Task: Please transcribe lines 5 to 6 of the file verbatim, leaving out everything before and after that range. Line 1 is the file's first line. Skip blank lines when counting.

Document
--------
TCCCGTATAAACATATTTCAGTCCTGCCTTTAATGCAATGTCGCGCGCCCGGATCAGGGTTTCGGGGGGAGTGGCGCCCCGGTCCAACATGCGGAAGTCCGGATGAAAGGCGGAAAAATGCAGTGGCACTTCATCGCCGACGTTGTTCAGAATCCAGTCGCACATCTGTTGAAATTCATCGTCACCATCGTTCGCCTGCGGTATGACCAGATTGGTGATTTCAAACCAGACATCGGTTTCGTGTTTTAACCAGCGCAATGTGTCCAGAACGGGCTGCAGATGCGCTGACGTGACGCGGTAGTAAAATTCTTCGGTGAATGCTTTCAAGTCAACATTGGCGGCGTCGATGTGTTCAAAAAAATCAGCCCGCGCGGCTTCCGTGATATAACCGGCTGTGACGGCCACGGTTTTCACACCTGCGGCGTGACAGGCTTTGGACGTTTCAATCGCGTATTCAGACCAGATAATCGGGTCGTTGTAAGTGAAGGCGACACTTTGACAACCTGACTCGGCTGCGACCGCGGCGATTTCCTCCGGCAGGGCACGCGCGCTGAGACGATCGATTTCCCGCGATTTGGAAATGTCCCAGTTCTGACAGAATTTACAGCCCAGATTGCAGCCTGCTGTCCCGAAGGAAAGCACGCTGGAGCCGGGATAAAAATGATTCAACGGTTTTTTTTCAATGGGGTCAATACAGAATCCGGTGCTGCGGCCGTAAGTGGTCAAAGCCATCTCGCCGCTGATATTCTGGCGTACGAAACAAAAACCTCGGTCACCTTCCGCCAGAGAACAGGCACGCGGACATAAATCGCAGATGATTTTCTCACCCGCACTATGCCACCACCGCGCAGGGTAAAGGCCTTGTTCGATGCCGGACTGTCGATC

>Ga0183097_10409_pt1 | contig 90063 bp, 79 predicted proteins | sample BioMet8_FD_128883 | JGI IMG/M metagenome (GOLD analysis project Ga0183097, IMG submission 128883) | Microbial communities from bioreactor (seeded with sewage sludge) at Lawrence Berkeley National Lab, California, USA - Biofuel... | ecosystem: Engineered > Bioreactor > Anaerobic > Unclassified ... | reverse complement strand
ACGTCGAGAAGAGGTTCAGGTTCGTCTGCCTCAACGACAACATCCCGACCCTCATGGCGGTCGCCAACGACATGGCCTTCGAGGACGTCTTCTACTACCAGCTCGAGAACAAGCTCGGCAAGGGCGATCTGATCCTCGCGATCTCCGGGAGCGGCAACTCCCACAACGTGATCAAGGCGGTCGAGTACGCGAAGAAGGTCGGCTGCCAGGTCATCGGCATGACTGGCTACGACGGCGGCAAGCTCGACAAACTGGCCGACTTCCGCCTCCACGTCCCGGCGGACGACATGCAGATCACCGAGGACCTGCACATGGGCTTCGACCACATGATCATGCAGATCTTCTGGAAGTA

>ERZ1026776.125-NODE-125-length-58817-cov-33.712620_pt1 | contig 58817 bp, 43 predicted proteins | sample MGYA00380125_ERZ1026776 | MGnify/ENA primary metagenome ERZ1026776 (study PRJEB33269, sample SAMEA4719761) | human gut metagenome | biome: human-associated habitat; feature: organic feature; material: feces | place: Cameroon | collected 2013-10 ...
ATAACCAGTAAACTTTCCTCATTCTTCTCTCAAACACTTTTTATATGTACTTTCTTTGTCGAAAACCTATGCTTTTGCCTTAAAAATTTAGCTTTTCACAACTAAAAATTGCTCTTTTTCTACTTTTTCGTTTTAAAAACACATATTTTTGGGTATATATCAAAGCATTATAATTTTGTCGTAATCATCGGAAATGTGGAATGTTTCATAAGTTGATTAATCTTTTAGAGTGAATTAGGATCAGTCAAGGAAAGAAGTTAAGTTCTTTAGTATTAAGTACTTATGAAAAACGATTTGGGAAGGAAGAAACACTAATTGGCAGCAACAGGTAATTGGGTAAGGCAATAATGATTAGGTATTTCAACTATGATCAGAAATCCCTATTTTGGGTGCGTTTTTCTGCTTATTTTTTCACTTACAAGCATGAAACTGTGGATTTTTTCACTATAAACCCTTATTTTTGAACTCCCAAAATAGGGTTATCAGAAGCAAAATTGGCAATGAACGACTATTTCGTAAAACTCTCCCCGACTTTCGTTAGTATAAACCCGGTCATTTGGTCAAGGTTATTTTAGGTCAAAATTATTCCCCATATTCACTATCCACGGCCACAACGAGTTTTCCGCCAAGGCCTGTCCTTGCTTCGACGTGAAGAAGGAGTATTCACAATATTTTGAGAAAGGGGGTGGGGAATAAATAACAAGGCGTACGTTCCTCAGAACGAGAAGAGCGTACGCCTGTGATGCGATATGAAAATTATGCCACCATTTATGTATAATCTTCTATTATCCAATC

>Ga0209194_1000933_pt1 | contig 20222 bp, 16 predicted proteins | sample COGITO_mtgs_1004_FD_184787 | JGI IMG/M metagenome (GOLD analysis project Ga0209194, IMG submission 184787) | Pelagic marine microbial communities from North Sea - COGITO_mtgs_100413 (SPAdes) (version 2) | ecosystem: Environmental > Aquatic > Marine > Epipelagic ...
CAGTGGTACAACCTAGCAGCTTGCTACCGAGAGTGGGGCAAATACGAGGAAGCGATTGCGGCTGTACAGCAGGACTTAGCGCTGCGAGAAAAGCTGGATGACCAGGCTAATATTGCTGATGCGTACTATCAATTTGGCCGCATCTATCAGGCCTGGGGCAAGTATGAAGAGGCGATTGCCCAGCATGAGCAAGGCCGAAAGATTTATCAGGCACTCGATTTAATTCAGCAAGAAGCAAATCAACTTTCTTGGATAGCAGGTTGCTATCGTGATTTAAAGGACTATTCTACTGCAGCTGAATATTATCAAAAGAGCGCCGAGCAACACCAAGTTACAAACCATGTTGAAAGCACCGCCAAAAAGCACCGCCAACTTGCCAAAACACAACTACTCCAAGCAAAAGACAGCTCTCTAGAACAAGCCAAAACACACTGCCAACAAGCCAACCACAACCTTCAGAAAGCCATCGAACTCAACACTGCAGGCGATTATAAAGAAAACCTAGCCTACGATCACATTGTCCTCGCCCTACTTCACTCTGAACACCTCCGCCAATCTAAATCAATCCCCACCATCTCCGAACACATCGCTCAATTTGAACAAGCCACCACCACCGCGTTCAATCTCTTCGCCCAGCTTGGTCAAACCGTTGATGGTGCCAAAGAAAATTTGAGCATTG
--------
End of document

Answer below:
ATAACCAGTAAACTTTCCTCATTCTTCTCTCAAACACTTTTTATATGTACTTTCTTTGTCGAAAACCTATGCTTTTGCCTTAAAAATTTAGCTTTTCACAACTAAAAATTGCTCTTTTTCTACTTTTTCGTTTTAAAAACACATATTTTTGGGTATATATCAAAGCATTATAATTTTGTCGTAATCATCGGAAATGTGGAATGTTTCATAAGTTGATTAATCTTTTAGAGTGAATTAGGATCAGTCAAGGAAAGAAGTTAAGTTCTTTAGTATTAAGTACTTATGAAAAACGATTTGGGAAGGAAGAAACACTAATTGGCAGCAACAGGTAATTGGGTAAGGCAATAATGATTAGGTATTTCAACTATGATCAGAAATCCCTATTTTGGGTGCGTTTTTCTGCTTATTTTTTCACTTACAAGCATGAAACTGTGGATTTTTTCACTATAAACCCTTATTTTTGAACTCCCAAAATAGGGTTATCAGAAGCAAAATTGGCAATGAACGACTATTTCGTAAAACTCTCCCCGACTTTCGTTAGTATAAACCCGGTCATTTGGTCAAGGTTATTTTAGGTCAAAATTATTCCCCATATTCACTATCCACGGCCACAACGAGTTTTCCGCCAAGGCCTGTCCTTGCTTCGACGTGAAGAAGGAGTATTCACAATATTTTGAGAAAGGGGGTGGGGAATAAATAACAAGGCGTACGTTCCTCAGAACGAGAAGAGCGTACGCCTGTGATGCGATATGAAAATTATGCCACCATTTATGTATAATCTTCTATTATCCAATC

>Ga0209194_1000933_pt1 | contig 20222 bp, 16 predicted proteins | sample COGITO_mtgs_1004_FD_184787 | JGI IMG/M metagenome (GOLD analysis project Ga0209194, IMG submission 184787) | Pelagic marine microbial communities from North Sea - COGITO_mtgs_100413 (SPAdes) (version 2) | ecosystem: Environmental > Aquatic > Marine > Epipelagic ...